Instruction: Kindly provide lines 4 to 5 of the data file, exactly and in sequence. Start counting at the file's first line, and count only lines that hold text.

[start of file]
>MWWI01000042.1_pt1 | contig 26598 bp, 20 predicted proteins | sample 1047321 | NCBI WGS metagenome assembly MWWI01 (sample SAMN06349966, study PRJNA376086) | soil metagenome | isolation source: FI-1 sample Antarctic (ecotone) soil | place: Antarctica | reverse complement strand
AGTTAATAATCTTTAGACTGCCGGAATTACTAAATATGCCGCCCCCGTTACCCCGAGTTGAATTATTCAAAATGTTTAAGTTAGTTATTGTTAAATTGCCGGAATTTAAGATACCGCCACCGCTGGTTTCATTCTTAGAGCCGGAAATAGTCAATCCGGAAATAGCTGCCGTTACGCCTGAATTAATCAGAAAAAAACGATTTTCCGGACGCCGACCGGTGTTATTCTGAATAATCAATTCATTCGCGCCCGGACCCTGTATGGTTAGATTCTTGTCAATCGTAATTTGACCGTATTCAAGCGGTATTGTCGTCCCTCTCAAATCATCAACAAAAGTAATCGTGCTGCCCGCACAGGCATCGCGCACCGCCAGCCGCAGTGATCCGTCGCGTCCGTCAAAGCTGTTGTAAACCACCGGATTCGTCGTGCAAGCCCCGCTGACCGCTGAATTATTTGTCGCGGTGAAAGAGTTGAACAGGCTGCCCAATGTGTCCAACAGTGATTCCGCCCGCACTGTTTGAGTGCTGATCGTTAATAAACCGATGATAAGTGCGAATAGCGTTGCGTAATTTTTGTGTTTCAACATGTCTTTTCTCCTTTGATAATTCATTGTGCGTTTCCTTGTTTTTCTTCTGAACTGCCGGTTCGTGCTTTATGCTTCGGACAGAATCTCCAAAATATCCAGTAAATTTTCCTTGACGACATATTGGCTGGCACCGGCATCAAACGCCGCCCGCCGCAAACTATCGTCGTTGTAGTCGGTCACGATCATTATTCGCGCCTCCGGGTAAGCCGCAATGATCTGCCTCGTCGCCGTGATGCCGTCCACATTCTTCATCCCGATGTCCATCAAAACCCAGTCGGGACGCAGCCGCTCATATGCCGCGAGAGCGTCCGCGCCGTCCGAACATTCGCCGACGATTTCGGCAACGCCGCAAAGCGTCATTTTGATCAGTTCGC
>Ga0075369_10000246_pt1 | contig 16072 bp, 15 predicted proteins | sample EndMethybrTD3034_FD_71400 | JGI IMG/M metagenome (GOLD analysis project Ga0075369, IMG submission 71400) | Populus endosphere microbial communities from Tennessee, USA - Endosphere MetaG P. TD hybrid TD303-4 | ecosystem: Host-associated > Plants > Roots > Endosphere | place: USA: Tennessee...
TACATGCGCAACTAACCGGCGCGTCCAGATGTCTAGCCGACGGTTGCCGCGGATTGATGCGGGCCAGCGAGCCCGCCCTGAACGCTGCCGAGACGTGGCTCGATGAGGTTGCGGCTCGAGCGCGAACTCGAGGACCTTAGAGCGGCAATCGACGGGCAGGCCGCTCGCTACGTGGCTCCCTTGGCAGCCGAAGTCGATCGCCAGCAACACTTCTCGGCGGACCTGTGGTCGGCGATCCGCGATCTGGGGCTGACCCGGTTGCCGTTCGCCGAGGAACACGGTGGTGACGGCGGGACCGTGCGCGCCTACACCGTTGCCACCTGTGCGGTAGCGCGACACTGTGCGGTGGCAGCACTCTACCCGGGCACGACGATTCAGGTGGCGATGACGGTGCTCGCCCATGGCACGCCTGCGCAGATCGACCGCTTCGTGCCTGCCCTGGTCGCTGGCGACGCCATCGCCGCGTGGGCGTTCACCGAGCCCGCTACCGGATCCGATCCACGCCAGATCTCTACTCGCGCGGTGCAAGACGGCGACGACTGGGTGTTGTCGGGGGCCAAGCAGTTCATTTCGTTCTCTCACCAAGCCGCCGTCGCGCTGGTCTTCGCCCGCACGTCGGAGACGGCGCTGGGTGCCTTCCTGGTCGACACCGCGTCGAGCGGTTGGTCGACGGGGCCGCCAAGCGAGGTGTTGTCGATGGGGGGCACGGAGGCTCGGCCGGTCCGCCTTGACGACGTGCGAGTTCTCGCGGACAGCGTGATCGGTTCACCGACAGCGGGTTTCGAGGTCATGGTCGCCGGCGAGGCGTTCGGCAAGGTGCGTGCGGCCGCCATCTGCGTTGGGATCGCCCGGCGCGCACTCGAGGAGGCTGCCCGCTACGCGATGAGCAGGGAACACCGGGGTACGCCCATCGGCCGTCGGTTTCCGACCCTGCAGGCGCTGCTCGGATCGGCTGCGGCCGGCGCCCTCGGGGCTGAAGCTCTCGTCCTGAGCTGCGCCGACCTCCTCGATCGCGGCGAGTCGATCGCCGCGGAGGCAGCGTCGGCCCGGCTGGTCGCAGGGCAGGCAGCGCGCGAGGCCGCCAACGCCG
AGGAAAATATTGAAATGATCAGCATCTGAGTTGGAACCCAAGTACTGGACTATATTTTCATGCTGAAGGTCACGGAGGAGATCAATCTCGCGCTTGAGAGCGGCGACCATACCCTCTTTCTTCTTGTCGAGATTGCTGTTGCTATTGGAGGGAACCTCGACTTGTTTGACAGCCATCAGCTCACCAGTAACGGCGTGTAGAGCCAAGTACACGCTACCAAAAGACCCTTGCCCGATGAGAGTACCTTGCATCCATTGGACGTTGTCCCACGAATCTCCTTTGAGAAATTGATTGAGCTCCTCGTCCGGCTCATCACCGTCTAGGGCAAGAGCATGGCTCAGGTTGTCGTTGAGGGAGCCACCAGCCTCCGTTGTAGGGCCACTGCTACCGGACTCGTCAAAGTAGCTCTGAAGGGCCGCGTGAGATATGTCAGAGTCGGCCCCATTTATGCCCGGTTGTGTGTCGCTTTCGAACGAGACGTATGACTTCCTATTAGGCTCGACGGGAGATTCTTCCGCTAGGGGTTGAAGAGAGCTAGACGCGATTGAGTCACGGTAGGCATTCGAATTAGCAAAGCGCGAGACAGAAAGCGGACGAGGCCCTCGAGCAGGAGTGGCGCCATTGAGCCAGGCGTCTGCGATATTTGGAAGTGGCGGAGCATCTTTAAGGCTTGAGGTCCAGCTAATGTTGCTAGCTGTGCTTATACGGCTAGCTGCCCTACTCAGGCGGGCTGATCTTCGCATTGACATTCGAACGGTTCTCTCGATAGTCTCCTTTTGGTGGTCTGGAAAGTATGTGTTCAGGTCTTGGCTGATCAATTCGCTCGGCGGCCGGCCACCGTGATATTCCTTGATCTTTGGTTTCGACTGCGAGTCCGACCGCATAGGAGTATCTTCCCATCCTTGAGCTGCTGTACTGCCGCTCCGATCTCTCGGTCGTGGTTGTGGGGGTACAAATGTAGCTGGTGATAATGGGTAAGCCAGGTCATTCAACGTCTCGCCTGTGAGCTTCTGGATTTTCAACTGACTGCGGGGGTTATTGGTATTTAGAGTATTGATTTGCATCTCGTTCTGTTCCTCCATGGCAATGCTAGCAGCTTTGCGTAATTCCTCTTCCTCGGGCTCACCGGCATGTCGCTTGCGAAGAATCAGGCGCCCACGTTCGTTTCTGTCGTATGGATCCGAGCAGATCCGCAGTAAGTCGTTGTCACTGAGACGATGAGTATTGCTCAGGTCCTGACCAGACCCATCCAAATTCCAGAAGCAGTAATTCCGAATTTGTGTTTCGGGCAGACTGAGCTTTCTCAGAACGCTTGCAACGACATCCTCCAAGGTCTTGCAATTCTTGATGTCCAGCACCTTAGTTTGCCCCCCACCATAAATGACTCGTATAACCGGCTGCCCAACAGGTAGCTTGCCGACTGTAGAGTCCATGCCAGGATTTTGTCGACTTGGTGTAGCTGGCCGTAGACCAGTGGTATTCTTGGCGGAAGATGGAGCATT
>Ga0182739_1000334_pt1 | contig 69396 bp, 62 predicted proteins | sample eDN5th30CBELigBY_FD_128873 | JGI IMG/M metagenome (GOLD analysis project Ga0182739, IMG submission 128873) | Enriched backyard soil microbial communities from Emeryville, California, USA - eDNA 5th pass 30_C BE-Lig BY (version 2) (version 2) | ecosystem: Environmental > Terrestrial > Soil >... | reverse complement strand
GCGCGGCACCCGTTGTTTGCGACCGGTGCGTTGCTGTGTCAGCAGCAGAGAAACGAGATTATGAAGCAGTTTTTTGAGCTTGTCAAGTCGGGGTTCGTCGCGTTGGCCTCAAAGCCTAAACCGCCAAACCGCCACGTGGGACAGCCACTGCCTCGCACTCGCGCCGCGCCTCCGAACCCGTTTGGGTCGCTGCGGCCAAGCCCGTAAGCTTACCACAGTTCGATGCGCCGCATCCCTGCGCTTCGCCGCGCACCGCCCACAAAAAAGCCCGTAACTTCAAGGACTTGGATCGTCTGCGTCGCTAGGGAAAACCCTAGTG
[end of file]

TACATGCGCAACTAACCGGCGCGTCCAGATGTCTAGCCGACGGTTGCCGCGGATTGATGCGGGCCAGCGAGCCCGCCCTGAACGCTGCCGAGACGTGGCTCGATGAGGTTGCGGCTCGAGCGCGAACTCGAGGACCTTAGAGCGGCAATCGACGGGCAGGCCGCTCGCTACGTGGCTCCCTTGGCAGCCGAAGTCGATCGCCAGCAACACTTCTCGGCGGACCTGTGGTCGGCGATCCGCGATCTGGGGCTGACCCGGTTGCCGTTCGCCGAGGAACACGGTGGTGACGGCGGGACCGTGCGCGCCTACACCGTTGCCACCTGTGCGGTAGCGCGACACTGTGCGGTGGCAGCACTCTACCCGGGCACGACGATTCAGGTGGCGATGACGGTGCTCGCCCATGGCACGCCTGCGCAGATCGACCGCTTCGTGCCTGCCCTGGTCGCTGGCGACGCCATCGCCGCGTGGGCGTTCACCGAGCCCGCTACCGGATCCGATCCACGCCAGATCTCTACTCGCGCGGTGCAAGACGGCGACGACTGGGTGTTGTCGGGGGCCAAGCAGTTCATTTCGTTCTCTCACCAAGCCGCCGTCGCGCTGGTCTTCGCCCGCACGTCGGAGACGGCGCTGGGTGCCTTCCTGGTCGACACCGCGTCGAGCGGTTGGTCGACGGGGCCGCCAAGCGAGGTGTTGTCGATGGGGGGCACGGAGGCTCGGCCGGTCCGCCTTGACGACGTGCGAGTTCTCGCGGACAGCGTGATCGGTTCACCGACAGCGGGTTTCGAGGTCATGGTCGCCGGCGAGGCGTTCGGCAAGGTGCGTGCGGCCGCCATCTGCGTTGGGATCGCCCGGCGCGCACTCGAGGAGGCTGCCCGCTACGCGATGAGCAGGGAACACCGGGGTACGCCCATCGGCCGTCGGTTTCCGACCCTGCAGGCGCTGCTCGGATCGGCTGCGGCCGGCGCCCTCGGGGCTGAAGCTCTCGTCCTGAGCTGCGCCGACCTCCTCGATCGCGGCGAGTCGATCGCCGCGGAGGCAGCGTCGGCCCGGCTGGTCGCAGGGCAGGCAGCGCGCGAGGCCGCCAACGCCG
AGGAAAATATTGAAATGATCAGCATCTGAGTTGGAACCCAAGTACTGGACTATATTTTCATGCTGAAGGTCACGGAGGAGATCAATCTCGCGCTTGAGAGCGGCGACCATACCCTCTTTCTTCTTGTCGAGATTGCTGTTGCTATTGGAGGGAACCTCGACTTGTTTGACAGCCATCAGCTCACCAGTAACGGCGTGTAGAGCCAAGTACACGCTACCAAAAGACCCTTGCCCGATGAGAGTACCTTGCATCCATTGGACGTTGTCCCACGAATCTCCTTTGAGAAATTGATTGAGCTCCTCGTCCGGCTCATCACCGTCTAGGGCAAGAGCATGGCTCAGGTTGTCGTTGAGGGAGCCACCAGCCTCCGTTGTAGGGCCACTGCTACCGGACTCGTCAAAGTAGCTCTGAAGGGCCGCGTGAGATATGTCAGAGTCGGCCCCATTTATGCCCGGTTGTGTGTCGCTTTCGAACGAGACGTATGACTTCCTATTAGGCTCGACGGGAGATTCTTCCGCTAGGGGTTGAAGAGAGCTAGACGCGATTGAGTCACGGTAGGCATTCGAATTAGCAAAGCGCGAGACAGAAAGCGGACGAGGCCCTCGAGCAGGAGTGGCGCCATTGAGCCAGGCGTCTGCGATATTTGGAAGTGGCGGAGCATCTTTAAGGCTTGAGGTCCAGCTAATGTTGCTAGCTGTGCTTATACGGCTAGCTGCCCTACTCAGGCGGGCTGATCTTCGCATTGACATTCGAACGGTTCTCTCGATAGTCTCCTTTTGGTGGTCTGGAAAGTATGTGTTCAGGTCTTGGCTGATCAATTCGCTCGGCGGCCGGCCACCGTGATATTCCTTGATCTTTGGTTTCGACTGCGAGTCCGACCGCATAGGAGTATCTTCCCATCCTTGAGCTGCTGTACTGCCGCTCCGATCTCTCGGTCGTGGTTGTGGGGGTACAAATGTAGCTGGTGATAATGGGTAAGCCAGGTCATTCAACGTCTCGCCTGTGAGCTTCTGGATTTTCAACTGACTGCGGGGGTTATTGGTATTTAGAGTATTGATTTGCATCTCGTTCTGTTCCTCCATGGCAATGCTAGCAGCTTTGCGTAATTCCTCTTCCTCGGGCTCACCGGCATGTCGCTTGCGAAGAATCAGGCGCCCACGTTCGTTTCTGTCGTATGGATCCGAGCAGATCCGCAGTAAGTCGTTGTCACTGAGACGATGAGTATTGCTCAGGTCCTGACCAGACCCATCCAAATTCCAGAAGCAGTAATTCCGAATTTGTGTTTCGGGCAGACTGAGCTTTCTCAGAACGCTTGCAACGACATCCTCCAAGGTCTTGCAATTCTTGATGTCCAGCACCTTAGTTTGCCCCCCACCATAAATGACTCGTATAACCGGCTGCCCAACAGGTAGCTTGCCGACTGTAGAGTCCATGCCAGGATTTTGTCGACTTGGTGTAGCTGGCCGTAGACCAGTGGTATTCTTGGCGGAAGATGGAGCATT